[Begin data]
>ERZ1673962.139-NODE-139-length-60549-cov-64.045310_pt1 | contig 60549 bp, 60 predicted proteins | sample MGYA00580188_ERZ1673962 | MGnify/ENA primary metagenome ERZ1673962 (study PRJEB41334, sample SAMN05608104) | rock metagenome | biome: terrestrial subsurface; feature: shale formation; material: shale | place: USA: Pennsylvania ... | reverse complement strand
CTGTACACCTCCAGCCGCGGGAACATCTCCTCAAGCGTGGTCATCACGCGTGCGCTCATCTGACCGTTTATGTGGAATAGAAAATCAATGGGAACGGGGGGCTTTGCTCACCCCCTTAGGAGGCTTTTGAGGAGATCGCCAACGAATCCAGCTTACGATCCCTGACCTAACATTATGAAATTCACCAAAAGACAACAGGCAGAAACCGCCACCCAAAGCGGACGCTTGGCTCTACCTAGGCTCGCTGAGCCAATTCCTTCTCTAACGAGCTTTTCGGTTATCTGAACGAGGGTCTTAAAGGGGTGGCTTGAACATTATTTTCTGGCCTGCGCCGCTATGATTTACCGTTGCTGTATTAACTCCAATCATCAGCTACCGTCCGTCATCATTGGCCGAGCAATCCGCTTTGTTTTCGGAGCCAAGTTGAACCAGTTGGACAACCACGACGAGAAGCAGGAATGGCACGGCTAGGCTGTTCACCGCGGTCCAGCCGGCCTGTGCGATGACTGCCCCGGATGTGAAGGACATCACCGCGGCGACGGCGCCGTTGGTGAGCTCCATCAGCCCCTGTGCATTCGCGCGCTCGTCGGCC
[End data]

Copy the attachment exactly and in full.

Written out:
>ERZ1673962.139-NODE-139-length-60549-cov-64.045310_pt1 | contig 60549 bp, 60 predicted proteins | sample MGYA00580188_ERZ1673962 | MGnify/ENA primary metagenome ERZ1673962 (study PRJEB41334, sample SAMN05608104) | rock metagenome | biome: terrestrial subsurface; feature: shale formation; material: shale | place: USA: Pennsylvania ... | reverse complement strand
CTGTACACCTCCAGCCGCGGGAACATCTCCTCAAGCGTGGTCATCACGCGTGCGCTCATCTGACCGTTTATGTGGAATAGAAAATCAATGGGAACGGGGGGCTTTGCTCACCCCCTTAGGAGGCTTTTGAGGAGATCGCCAACGAATCCAGCTTACGATCCCTGACCTAACATTATGAAATTCACCAAAAGACAACAGGCAGAAACCGCCACCCAAAGCGGACGCTTGGCTCTACCTAGGCTCGCTGAGCCAATTCCTTCTCTAACGAGCTTTTCGGTTATCTGAACGAGGGTCTTAAAGGGGTGGCTTGAACATTATTTTCTGGCCTGCGCCGCTATGATTTACCGTTGCTGTATTAACTCCAATCATCAGCTACCGTCCGTCATCATTGGCCGAGCAATCCGCTTTGTTTTCGGAGCCAAGTTGAACCAGTTGGACAACCACGACGAGAAGCAGGAATGGCACGGCTAGGCTGTTCACCGCGGTCCAGCCGGCCTGTGCGATGACTGCCCCGGATGTGAAGGACATCACCGCGGCGACGGCGCCGTTGGTGAGCTCCATCAGCCCCTGTGCATTCGCGCGCTCGTCGGCC